This is where you get the class teaching itself and together they see the new language as a puzzle that actually has final image, and each lesson adds a piece to the puzzle. You have sidestepped a great deal of the frustration often associated with language learning, and you have the students feeling capable of taking on the complex task that is ahead of them. Next, the morphology is explicitly laid out:
Start with the infinitive: Hablar
- Take the first person present tense form: hablo
- Remove the ending and keep the stem: habl
Now you have a “new stem”. (This extra step in finding the stem is only necessary because of some verbs.) As always, the key is to build on familiarity. Students understand the concept of a verb stem from their first experiences in conjugation. The next step is to conjugate the subjunctive stem. As a mental pushpin in the minds of the students, I always add the word que to the conjugation chart. The students themselves may or may not drop it, but the option is there:
-AR verbs: -ER/-IR verbs:
que yo hable etc que yo beba etc.
Stop here and put it to use. Have students go over the collection of phrases and sayings that they have heard “casually” in class without understanding the grammar to this point:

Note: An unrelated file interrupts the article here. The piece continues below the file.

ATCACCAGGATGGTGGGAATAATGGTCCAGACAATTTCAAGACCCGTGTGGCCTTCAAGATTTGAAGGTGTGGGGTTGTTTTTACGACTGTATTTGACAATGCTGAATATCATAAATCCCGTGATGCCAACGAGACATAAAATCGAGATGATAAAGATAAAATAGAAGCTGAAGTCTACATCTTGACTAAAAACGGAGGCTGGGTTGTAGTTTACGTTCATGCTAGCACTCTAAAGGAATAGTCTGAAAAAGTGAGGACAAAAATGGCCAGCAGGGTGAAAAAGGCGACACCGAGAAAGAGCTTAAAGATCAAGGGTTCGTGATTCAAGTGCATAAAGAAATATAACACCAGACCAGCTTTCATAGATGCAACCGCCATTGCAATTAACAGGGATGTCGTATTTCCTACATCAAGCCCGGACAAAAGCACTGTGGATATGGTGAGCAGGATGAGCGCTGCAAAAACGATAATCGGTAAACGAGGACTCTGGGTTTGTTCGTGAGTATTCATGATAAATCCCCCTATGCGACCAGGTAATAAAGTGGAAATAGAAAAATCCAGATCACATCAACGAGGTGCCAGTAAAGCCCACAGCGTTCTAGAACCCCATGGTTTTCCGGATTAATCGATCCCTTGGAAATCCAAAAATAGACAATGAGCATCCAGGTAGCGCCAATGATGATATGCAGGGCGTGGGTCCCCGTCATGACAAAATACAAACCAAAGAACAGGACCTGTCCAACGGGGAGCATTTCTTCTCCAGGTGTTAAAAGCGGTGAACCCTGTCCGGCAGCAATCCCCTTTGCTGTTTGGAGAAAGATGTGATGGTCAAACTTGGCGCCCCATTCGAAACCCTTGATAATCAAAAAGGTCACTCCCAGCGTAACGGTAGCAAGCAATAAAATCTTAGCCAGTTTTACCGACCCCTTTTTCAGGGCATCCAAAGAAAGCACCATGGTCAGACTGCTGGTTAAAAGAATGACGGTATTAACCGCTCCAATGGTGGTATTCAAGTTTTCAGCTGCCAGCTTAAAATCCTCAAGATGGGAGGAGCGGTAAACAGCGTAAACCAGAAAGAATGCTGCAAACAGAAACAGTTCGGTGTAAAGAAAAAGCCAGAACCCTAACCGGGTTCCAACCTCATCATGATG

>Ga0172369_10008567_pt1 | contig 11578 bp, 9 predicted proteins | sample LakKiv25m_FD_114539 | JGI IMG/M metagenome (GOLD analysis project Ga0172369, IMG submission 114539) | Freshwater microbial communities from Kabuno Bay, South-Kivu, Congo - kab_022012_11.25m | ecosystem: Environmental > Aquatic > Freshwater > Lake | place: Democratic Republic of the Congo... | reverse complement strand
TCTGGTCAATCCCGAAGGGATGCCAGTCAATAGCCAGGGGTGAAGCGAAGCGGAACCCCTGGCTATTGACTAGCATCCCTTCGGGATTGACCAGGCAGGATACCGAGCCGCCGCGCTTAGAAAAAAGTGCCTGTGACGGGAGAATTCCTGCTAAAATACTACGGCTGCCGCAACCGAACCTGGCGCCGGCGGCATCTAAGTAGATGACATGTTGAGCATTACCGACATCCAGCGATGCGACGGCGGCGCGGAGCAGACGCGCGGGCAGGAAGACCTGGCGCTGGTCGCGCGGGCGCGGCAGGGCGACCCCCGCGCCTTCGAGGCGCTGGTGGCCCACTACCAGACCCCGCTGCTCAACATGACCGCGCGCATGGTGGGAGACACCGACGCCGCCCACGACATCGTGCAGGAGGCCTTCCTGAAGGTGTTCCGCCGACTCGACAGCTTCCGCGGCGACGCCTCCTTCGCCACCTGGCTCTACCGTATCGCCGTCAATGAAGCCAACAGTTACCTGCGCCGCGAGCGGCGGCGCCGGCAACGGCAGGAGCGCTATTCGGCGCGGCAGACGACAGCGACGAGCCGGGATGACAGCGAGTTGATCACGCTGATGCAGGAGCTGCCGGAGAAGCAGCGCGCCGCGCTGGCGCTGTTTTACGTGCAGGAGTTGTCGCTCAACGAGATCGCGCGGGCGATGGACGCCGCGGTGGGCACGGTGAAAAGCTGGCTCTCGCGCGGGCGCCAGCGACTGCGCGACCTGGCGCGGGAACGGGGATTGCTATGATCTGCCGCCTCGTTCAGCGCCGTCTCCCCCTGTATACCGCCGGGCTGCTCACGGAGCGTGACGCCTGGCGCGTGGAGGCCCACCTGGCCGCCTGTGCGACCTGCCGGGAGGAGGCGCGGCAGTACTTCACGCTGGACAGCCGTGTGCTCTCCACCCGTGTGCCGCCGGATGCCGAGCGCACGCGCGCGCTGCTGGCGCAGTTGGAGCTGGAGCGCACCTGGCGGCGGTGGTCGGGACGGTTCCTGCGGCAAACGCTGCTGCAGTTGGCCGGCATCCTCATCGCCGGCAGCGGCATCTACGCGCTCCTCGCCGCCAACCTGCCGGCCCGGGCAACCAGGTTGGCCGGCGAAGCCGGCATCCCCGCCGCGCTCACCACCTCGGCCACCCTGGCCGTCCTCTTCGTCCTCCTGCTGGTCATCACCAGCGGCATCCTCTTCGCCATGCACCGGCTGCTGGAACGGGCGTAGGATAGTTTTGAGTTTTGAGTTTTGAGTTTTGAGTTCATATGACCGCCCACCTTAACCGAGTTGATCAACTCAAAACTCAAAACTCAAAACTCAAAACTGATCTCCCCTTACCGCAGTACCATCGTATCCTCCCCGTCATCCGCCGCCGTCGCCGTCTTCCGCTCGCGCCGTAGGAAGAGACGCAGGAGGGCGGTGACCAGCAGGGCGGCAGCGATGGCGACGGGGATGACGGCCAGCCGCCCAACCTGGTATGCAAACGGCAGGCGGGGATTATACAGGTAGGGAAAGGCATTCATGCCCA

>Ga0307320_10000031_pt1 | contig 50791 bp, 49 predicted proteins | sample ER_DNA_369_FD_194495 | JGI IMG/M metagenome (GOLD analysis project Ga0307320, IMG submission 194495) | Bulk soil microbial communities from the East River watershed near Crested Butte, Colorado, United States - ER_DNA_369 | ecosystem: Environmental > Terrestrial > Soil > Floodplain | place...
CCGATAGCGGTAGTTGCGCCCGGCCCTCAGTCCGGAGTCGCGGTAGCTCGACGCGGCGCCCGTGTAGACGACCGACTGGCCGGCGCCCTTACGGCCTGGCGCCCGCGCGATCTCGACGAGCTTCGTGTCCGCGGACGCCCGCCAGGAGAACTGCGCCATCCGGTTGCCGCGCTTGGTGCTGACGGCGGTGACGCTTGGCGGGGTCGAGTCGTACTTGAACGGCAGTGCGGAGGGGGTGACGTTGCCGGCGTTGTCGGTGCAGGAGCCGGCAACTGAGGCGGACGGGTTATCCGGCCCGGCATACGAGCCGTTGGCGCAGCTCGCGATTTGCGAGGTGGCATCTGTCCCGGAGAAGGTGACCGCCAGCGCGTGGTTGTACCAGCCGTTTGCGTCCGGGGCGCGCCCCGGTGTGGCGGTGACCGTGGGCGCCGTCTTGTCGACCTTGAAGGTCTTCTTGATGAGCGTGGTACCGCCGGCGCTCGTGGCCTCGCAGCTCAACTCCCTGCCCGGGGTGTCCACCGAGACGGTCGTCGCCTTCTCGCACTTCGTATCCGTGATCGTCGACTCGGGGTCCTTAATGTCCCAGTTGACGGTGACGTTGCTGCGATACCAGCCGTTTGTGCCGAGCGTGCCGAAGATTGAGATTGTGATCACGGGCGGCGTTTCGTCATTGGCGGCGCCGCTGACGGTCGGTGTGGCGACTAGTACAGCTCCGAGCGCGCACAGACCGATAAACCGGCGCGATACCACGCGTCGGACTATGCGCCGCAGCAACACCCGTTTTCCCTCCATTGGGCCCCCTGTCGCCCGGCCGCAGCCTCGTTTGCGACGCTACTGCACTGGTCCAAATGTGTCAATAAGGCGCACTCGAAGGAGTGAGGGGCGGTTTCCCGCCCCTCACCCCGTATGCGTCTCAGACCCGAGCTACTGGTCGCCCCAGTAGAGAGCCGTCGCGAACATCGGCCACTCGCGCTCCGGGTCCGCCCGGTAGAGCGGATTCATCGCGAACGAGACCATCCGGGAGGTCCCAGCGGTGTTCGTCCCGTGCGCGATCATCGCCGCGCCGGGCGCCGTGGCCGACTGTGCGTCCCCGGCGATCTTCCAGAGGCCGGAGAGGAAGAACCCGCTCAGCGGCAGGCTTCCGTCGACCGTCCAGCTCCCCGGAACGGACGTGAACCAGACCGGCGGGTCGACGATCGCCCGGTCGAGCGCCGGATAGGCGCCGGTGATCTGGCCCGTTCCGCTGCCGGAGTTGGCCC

¡No vengas con charradas!
Dios te bendiga.
En martes ni te cases ni te embarques.
Que te vaya bien.
Que tengas buen fin de semana.
No hay mal que por bien no venga.
Here is your chance to present the sense of the subjunctive: what do these verbs have in common? They all describe something that perhaps shouldn’t happen, or perhaps we hope for, but in any case is not actually happening. The action is just an idea. You have started simple, and each lesson branches out from there, always basing the conjectures on as much genuine usage as possible. Here is where the methodological approach and the experiential approach intersect.
Since the first job is to make the morphology second-nature to the learners, we will apply the usage often and with ease, beginning with the most clearly orchestrated situations: